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New Radiotracer Generates High Quality and Readily Interpretable Images of Cardiac Amyloidosis

By MedImaging International staff writers
Posted on 24 Jun 2024
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Image: Novel radiotracer produces high quality images of “Alzheimer’s disease of the heart” (Photo courtesy of JS Wall, et al.)
Image: Novel radiotracer produces high quality images of “Alzheimer’s disease of the heart” (Photo courtesy of JS Wall, et al.)

Cardiac amyloidosis, often referred to as the "Alzheimer’s disease of the heart," is a progressive and incurable condition characterized by abnormal protein accumulation in the body's tissues and organs. Approximately 20% of patients with amyloid deposits in their hearts suffer premature mortality. Although recent advancements in treatment have significantly improved patient outcomes, the median survival rate for those affected is still only about three to five years. Existing therapies are effective in slowing amyloid buildup but do not benefit patients with advanced-stage disease. Early detection of cardiac amyloidosis is therefore essential, yet no imaging agents specifically approved by the Food and Drug Administration (FDA) are currently available for this purpose.

In response to this issue, researchers at the University of Tennessee Graduate School of Medicine (Knoxville, TN, USA) have developed a new radiotracer, a technetium-99m labeled version of the pan-amyloid reactive peptide p5+14 (99mTc-p5+14). This radiotracer produces high-quality, easily interpretable images of cardiac amyloidosis. In an initial human study, five healthy volunteers and 30 patients newly diagnosed with light chain or transthyretin amyloidosis underwent imaging with 99mTc-p5+14 using standard planar gamma scintigraphy and SPECT/CT. Alongside this, blood samples were collected for serum biomarkers analysis, and transthoracic echocardiograms were performed. Most patients also received standard 99mTc-pyrophosphate imaging 72 hours post-99mTc-p5+14 imaging.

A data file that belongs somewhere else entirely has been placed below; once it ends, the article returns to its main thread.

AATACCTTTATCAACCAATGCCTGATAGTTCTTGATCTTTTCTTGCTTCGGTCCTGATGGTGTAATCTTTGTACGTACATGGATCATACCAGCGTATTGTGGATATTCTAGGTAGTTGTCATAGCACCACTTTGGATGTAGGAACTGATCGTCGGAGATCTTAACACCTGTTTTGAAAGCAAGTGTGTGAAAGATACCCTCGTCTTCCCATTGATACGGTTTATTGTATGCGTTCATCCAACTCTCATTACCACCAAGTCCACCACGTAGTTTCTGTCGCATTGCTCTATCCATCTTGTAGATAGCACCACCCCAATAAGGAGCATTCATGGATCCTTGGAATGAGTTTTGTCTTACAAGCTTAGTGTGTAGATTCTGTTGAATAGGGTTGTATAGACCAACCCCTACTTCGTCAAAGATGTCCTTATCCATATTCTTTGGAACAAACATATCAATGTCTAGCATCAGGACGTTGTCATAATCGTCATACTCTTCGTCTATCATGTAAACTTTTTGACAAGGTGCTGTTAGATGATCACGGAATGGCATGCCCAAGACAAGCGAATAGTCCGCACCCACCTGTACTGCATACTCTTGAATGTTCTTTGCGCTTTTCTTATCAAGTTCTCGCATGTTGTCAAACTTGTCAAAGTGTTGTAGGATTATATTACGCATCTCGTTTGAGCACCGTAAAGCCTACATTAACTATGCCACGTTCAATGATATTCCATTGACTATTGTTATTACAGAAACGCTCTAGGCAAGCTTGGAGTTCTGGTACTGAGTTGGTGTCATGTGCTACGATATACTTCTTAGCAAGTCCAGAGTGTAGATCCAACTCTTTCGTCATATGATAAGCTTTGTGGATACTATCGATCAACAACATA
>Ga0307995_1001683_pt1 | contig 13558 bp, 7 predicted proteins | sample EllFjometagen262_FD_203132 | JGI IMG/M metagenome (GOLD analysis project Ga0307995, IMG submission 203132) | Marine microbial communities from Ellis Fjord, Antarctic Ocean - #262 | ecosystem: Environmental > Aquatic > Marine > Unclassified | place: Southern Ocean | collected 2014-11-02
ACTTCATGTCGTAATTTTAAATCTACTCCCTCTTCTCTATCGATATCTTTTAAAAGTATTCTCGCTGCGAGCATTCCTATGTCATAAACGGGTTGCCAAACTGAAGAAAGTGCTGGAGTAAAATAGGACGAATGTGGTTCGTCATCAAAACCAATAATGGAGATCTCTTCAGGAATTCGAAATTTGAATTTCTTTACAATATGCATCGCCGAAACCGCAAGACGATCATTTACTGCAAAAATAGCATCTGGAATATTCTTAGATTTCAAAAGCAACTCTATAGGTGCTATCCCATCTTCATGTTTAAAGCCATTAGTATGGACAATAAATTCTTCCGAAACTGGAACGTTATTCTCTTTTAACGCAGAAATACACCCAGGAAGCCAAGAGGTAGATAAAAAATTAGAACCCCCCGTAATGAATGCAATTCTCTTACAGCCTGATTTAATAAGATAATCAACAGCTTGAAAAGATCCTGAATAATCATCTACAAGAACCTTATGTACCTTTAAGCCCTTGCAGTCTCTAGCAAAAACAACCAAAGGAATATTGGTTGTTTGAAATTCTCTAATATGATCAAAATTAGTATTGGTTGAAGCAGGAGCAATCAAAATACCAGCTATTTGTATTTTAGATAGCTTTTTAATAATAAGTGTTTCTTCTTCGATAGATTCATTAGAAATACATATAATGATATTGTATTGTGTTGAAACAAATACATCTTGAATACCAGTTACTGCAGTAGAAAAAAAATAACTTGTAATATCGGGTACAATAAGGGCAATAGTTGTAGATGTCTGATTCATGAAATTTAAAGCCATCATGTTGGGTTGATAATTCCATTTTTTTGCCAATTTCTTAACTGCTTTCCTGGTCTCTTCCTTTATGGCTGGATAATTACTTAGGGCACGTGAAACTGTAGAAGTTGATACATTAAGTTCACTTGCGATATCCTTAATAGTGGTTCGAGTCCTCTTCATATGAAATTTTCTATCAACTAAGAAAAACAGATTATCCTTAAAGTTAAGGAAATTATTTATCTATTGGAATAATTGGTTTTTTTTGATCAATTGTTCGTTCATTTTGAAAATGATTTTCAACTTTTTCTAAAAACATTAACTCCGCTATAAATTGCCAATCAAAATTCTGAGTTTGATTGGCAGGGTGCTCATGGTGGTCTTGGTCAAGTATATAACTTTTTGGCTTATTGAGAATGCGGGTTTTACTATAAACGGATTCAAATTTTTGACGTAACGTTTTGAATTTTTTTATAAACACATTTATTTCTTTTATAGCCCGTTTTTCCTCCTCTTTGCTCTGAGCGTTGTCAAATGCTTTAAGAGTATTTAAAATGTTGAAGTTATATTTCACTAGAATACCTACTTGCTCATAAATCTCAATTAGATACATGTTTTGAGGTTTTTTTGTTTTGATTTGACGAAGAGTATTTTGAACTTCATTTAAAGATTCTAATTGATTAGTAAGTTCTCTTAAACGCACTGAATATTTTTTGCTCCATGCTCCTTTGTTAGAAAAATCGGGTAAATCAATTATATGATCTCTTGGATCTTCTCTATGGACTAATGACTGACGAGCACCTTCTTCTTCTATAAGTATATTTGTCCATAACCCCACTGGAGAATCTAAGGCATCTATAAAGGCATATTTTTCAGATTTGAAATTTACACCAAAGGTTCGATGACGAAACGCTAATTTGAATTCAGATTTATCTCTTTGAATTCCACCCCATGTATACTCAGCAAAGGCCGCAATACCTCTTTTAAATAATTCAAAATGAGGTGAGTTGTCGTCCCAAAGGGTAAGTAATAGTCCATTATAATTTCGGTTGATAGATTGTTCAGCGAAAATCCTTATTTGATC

The planar and SPECT/CT images generated using 99mTc-p5+14 at one and three hours after injection were of high quality and clearly interpretable. Notably, significant uptake of 99mTc-p5+14 was observed in the hearts of patients with amyloid cardiomyopathy, while no cardiac uptake was detected in healthy volunteers. The 99mTc-p5+14 radiotracer is now being further evaluated in early-stage clinical trials to determine its safety and effectiveness both in patients with cardiac amyloidosis and in healthy subjects. These studies aim to gather data to support a pivotal Phase 3 study and future FDA approval submissions.

“Early and accurate diagnosis of cardiac amyloidosis is crucial to ensure the most positive outcomes for patients,” said Jonathan Wall, PhD, director of the Amyloidosis and Cancer Theranostics Program and professor at the University of Tennessee Graduate School of Medicine. “Imaging with 99mTc-p5+14 could provide an easy to use and interpret technology that could be employed in the community cardiology setting, where SPECT imaging is common, as a rapid screen for amyloid cardiomyopathy in the future.”  

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University of Tennessee Graduate School of Medicine

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